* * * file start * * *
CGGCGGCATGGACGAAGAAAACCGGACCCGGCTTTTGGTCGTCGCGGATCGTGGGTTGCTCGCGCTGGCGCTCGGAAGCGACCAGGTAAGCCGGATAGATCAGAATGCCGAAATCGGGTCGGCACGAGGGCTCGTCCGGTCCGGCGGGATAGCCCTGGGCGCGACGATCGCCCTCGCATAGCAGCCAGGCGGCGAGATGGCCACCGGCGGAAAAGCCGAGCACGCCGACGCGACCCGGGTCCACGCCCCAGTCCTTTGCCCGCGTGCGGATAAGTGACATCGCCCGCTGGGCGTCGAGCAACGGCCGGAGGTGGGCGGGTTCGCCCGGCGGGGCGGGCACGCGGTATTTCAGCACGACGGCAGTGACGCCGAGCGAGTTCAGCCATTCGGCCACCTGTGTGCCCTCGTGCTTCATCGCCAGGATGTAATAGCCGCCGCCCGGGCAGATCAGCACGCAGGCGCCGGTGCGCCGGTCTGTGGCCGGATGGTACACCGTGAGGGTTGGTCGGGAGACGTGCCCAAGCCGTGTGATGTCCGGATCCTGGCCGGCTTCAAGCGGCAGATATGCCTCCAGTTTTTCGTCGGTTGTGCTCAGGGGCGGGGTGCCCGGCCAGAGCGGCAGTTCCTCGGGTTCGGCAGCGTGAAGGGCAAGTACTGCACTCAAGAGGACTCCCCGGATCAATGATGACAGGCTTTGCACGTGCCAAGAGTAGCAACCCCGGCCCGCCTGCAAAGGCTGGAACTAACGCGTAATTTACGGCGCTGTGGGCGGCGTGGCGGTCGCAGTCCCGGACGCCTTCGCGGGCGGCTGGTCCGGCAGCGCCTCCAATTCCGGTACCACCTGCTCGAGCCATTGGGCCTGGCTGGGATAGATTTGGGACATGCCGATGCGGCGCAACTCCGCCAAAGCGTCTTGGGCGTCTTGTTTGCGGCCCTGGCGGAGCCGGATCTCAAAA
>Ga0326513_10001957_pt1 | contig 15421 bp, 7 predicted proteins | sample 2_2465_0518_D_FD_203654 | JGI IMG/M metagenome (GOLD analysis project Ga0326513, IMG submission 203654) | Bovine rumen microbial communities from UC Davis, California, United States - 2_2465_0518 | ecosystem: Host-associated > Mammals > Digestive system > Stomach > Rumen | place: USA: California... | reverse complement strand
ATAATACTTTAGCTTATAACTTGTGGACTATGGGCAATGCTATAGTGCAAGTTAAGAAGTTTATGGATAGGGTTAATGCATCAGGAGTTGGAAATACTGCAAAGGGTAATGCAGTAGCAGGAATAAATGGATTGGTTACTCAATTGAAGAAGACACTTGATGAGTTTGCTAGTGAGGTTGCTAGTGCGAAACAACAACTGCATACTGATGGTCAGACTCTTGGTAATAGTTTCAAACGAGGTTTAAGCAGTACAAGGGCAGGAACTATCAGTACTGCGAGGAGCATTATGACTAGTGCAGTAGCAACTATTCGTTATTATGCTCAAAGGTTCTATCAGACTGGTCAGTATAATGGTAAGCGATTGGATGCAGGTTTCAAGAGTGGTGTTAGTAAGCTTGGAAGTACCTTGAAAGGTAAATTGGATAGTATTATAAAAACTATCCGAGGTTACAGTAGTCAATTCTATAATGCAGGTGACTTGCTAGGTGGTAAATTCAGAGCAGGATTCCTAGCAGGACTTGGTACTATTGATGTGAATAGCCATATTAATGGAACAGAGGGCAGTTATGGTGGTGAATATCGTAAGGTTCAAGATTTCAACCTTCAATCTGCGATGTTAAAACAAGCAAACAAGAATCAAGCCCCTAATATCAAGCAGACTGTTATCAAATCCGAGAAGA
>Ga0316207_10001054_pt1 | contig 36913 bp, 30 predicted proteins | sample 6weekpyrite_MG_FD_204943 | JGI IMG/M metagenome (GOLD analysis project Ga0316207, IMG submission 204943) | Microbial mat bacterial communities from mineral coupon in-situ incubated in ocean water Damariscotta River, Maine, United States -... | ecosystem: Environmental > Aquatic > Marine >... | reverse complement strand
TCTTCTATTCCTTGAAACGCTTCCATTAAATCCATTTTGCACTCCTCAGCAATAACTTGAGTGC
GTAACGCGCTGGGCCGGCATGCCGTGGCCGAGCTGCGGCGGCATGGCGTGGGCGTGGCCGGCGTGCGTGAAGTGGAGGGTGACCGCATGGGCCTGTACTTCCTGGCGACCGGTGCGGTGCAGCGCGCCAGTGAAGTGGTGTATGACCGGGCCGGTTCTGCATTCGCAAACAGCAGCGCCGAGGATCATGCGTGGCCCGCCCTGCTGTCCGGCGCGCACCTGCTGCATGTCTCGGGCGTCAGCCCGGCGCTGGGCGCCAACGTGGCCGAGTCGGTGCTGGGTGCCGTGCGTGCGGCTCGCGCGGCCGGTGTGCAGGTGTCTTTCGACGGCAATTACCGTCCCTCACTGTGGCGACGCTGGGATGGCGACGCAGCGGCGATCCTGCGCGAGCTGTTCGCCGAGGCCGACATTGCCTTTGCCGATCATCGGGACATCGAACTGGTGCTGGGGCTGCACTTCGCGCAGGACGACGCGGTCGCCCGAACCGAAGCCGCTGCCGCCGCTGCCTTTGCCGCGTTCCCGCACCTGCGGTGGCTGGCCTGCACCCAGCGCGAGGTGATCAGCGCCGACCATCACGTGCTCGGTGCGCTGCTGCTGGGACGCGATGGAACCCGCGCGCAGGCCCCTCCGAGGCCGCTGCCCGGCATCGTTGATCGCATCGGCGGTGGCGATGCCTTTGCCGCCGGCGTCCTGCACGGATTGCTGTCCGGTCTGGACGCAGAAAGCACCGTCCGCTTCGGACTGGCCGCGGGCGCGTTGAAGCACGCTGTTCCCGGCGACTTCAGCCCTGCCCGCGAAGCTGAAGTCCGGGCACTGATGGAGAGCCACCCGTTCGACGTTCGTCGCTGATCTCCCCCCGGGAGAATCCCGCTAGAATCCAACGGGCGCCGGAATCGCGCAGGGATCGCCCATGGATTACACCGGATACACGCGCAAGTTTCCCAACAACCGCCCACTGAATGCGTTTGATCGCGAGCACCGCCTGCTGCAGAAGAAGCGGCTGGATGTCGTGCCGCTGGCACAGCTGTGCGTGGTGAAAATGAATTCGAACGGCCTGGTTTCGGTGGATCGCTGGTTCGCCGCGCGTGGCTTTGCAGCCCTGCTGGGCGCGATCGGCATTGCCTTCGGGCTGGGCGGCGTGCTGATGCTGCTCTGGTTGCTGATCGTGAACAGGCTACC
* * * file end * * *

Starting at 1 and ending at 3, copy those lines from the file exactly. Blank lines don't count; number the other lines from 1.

CGGCGGCATGGACGAAGAAAACCGGACCCGGCTTTTGGTCGTCGCGGATCGTGGGTTGCTCGCGCTGGCGCTCGGAAGCGACCAGGTAAGCCGGATAGATCAGAATGCCGAAATCGGGTCGGCACGAGGGCTCGTCCGGTCCGGCGGGATAGCCCTGGGCGCGACGATCGCCCTCGCATAGCAGCCAGGCGGCGAGATGGCCACCGGCGGAAAAGCCGAGCACGCCGACGCGACCCGGGTCCACGCCCCAGTCCTTTGCCCGCGTGCGGATAAGTGACATCGCCCGCTGGGCGTCGAGCAACGGCCGGAGGTGGGCGGGTTCGCCCGGCGGGGCGGGCACGCGGTATTTCAGCACGACGGCAGTGACGCCGAGCGAGTTCAGCCATTCGGCCACCTGTGTGCCCTCGTGCTTCATCGCCAGGATGTAATAGCCGCCGCCCGGGCAGATCAGCACGCAGGCGCCGGTGCGCCGGTCTGTGGCCGGATGGTACACCGTGAGGGTTGGTCGGGAGACGTGCCCAAGCCGTGTGATGTCCGGATCCTGGCCGGCTTCAAGCGGCAGATATGCCTCCAGTTTTTCGTCGGTTGTGCTCAGGGGCGGGGTGCCCGGCCAGAGCGGCAGTTCCTCGGGTTCGGCAGCGTGAAGGGCAAGTACTGCACTCAAGAGGACTCCCCGGATCAATGATGACAGGCTTTGCACGTGCCAAGAGTAGCAACCCCGGCCCGCCTGCAAAGGCTGGAACTAACGCGTAATTTACGGCGCTGTGGGCGGCGTGGCGGTCGCAGTCCCGGACGCCTTCGCGGGCGGCTGGTCCGGCAGCGCCTCCAATTCCGGTACCACCTGCTCGAGCCATTGGGCCTGGCTGGGATAGATTTGGGACATGCCGATGCGGCGCAACTCCGCCAAAGCGTCTTGGGCGTCTTGTTTGCGGCCCTGGCGGAGCCGGATCTCAAAA
>Ga0326513_10001957_pt1 | contig 15421 bp, 7 predicted proteins | sample 2_2465_0518_D_FD_203654 | JGI IMG/M metagenome (GOLD analysis project Ga0326513, IMG submission 203654) | Bovine rumen microbial communities from UC Davis, California, United States - 2_2465_0518 | ecosystem: Host-associated > Mammals > Digestive system > Stomach > Rumen | place: USA: California... | reverse complement strand
ATAATACTTTAGCTTATAACTTGTGGACTATGGGCAATGCTATAGTGCAAGTTAAGAAGTTTATGGATAGGGTTAATGCATCAGGAGTTGGAAATACTGCAAAGGGTAATGCAGTAGCAGGAATAAATGGATTGGTTACTCAATTGAAGAAGACACTTGATGAGTTTGCTAGTGAGGTTGCTAGTGCGAAACAACAACTGCATACTGATGGTCAGACTCTTGGTAATAGTTTCAAACGAGGTTTAAGCAGTACAAGGGCAGGAACTATCAGTACTGCGAGGAGCATTATGACTAGTGCAGTAGCAACTATTCGTTATTATGCTCAAAGGTTCTATCAGACTGGTCAGTATAATGGTAAGCGATTGGATGCAGGTTTCAAGAGTGGTGTTAGTAAGCTTGGAAGTACCTTGAAAGGTAAATTGGATAGTATTATAAAAACTATCCGAGGTTACAGTAGTCAATTCTATAATGCAGGTGACTTGCTAGGTGGTAAATTCAGAGCAGGATTCCTAGCAGGACTTGGTACTATTGATGTGAATAGCCATATTAATGGAACAGAGGGCAGTTATGGTGGTGAATATCGTAAGGTTCAAGATTTCAACCTTCAATCTGCGATGTTAAAACAAGCAAACAAGAATCAAGCCCCTAATATCAAGCAGACTGTTATCAAATCCGAGAAGA